Effects of an Environmental Education Program on the Environmental Orientations of Children from Different Gender, Age, and Ethnic Groups


  • Lincoln R. Larson
  • Steven B. Castleberry
  • Gary T. Green


Children, eco-affinity, eco-awareness, environmental education, environmental orientations, ethnicity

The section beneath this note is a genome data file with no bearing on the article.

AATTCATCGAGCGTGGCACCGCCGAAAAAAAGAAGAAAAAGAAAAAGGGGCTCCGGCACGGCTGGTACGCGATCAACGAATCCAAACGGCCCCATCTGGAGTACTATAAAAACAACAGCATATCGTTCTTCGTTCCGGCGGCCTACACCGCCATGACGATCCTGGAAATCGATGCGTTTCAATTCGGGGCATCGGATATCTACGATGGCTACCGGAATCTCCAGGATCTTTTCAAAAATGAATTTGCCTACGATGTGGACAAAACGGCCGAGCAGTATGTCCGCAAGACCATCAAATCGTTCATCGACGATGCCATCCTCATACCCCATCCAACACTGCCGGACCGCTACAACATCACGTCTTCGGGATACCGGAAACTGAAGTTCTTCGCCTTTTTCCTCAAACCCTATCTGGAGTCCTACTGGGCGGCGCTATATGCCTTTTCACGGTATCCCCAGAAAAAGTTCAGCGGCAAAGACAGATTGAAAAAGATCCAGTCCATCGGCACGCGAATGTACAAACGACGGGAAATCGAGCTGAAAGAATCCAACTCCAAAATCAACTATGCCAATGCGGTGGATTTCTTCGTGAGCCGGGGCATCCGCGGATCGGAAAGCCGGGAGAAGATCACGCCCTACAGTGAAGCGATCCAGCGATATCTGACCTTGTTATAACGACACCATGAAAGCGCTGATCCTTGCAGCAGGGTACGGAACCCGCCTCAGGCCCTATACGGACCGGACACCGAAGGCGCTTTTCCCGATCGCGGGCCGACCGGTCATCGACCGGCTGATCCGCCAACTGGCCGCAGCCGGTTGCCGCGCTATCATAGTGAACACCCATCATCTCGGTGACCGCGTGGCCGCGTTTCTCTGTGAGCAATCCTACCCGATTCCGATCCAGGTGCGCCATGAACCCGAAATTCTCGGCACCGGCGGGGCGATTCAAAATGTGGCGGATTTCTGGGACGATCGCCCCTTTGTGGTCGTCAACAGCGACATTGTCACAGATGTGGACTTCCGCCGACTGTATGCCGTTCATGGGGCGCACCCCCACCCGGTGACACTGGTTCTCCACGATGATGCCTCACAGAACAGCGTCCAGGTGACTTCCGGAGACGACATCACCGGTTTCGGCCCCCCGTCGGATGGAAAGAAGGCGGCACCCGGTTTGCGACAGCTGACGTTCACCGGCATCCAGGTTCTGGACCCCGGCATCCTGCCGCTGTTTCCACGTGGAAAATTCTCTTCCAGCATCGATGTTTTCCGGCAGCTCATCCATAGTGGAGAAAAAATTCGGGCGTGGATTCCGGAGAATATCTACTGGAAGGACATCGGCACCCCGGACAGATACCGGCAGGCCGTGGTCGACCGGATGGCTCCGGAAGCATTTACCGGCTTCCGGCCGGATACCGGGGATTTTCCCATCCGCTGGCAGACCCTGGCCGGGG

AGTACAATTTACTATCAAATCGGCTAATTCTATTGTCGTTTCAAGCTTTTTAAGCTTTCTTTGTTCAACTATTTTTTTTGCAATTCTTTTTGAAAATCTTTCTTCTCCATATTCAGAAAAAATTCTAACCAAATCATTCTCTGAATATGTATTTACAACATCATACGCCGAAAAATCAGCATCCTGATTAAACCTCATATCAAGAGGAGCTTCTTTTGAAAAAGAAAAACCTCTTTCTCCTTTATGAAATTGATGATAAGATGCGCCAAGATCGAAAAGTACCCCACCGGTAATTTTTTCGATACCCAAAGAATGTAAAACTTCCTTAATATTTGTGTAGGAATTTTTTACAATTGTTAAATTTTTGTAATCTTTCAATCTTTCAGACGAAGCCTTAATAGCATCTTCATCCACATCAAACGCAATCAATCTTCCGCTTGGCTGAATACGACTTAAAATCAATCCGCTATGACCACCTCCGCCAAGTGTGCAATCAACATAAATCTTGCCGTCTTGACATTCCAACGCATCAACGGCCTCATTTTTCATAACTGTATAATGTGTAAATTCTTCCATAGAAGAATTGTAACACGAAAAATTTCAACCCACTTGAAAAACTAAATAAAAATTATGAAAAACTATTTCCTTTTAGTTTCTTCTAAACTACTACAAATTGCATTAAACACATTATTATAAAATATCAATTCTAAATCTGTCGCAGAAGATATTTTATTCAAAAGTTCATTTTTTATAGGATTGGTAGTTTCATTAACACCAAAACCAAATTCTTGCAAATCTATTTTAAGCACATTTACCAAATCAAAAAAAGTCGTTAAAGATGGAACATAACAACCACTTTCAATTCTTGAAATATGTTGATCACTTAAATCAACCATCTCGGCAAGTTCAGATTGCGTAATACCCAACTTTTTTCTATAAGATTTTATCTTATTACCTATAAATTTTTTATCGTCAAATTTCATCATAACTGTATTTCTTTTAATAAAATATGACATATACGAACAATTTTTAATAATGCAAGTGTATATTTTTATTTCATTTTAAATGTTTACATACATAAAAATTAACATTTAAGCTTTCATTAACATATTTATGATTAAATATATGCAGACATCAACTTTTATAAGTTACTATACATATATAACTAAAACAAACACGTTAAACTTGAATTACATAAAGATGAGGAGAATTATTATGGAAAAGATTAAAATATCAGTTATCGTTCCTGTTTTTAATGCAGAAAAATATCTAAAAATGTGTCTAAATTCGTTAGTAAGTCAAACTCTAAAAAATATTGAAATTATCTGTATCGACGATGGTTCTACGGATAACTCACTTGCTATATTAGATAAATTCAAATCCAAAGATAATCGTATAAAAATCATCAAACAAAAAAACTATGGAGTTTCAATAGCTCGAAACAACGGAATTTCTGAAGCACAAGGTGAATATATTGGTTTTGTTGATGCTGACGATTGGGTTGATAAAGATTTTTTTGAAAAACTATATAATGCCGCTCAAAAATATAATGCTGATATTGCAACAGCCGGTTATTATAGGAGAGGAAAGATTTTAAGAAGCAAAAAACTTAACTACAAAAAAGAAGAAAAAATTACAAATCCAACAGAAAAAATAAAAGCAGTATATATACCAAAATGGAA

Concerns regarding the profound physical, social, and psychological problems associated with childhood nature deprivation have catalyzed extensive growth in nature-based education programs. Recent environmental education (EE) initiatives and legislative measures, such as the proposed No Child Left Inside Act, have stressed the importance of EE in the formal education sector. However, out-of-school EE programs remain an appealing alternative to in-class science education. Non-formal programs provide children with a unique opportunity to experience substantial outdoor immersion and often influence affective development. These benefits suggest that an expansion of the depth and scope of non-formal outdoor programs is necessary to achieve the long-term goal of an environmentally literate population. Efforts to develop strategies for implementing and evaluating affective changes associated with EE programs could place a greater emphasis on the environmental orientations of children from different backgrounds. This exploratory study employed a new instrument, the Children’s Environmental Perceptions Scale, to investigate baseline differences in the environmental orientations of 133 six to thirteen-year old children from different gender, age, and racial/ethnic groups in Athens-Clarke County, Georgia. This study used a mixed-method, pre-test, post-test approach to examine the effects of a one-week EE summer program sponsored by the State Botanical Garden of Georgia on children’s eco-affinity, eco-awareness, and environmental knowledge. Responses of EE program participants were compared to a control group of students enrolled in local after-school programs. Brief personal interviews and open-ended evaluations supplemented quantitative survey data. Results did not reveal gender differences in baseline environmental orientations. However, eco-affinity levels were significantly lower in participants age ten or older. African American children also displayed significantly lower eco-awareness and environmental knowledge scores than white children prior to the EE program. Interviews detailing children’s unique interactions with nature yielded several possible explanations for these discrepancies. The EE program produced significantly higher adjusted mean eco-affinity and environmental knowledge post-test scores than the control group, regardless of gender, age, or race/ethnicity. The summer camp’s influence on eco-affinity, an affective component of environmental orientations that is difficult to alter, was especially encouraging. Fun and exciting concepts expressed through physical activity appeared to be a key component of effective EE programming. Overall, results suggested that non-formal EE programs in public parks and other recreation areas provide an ideal forum for stimulating positive environmental orientations in a diverse group of children and may generate future support for outreach efforts in underserved communities.





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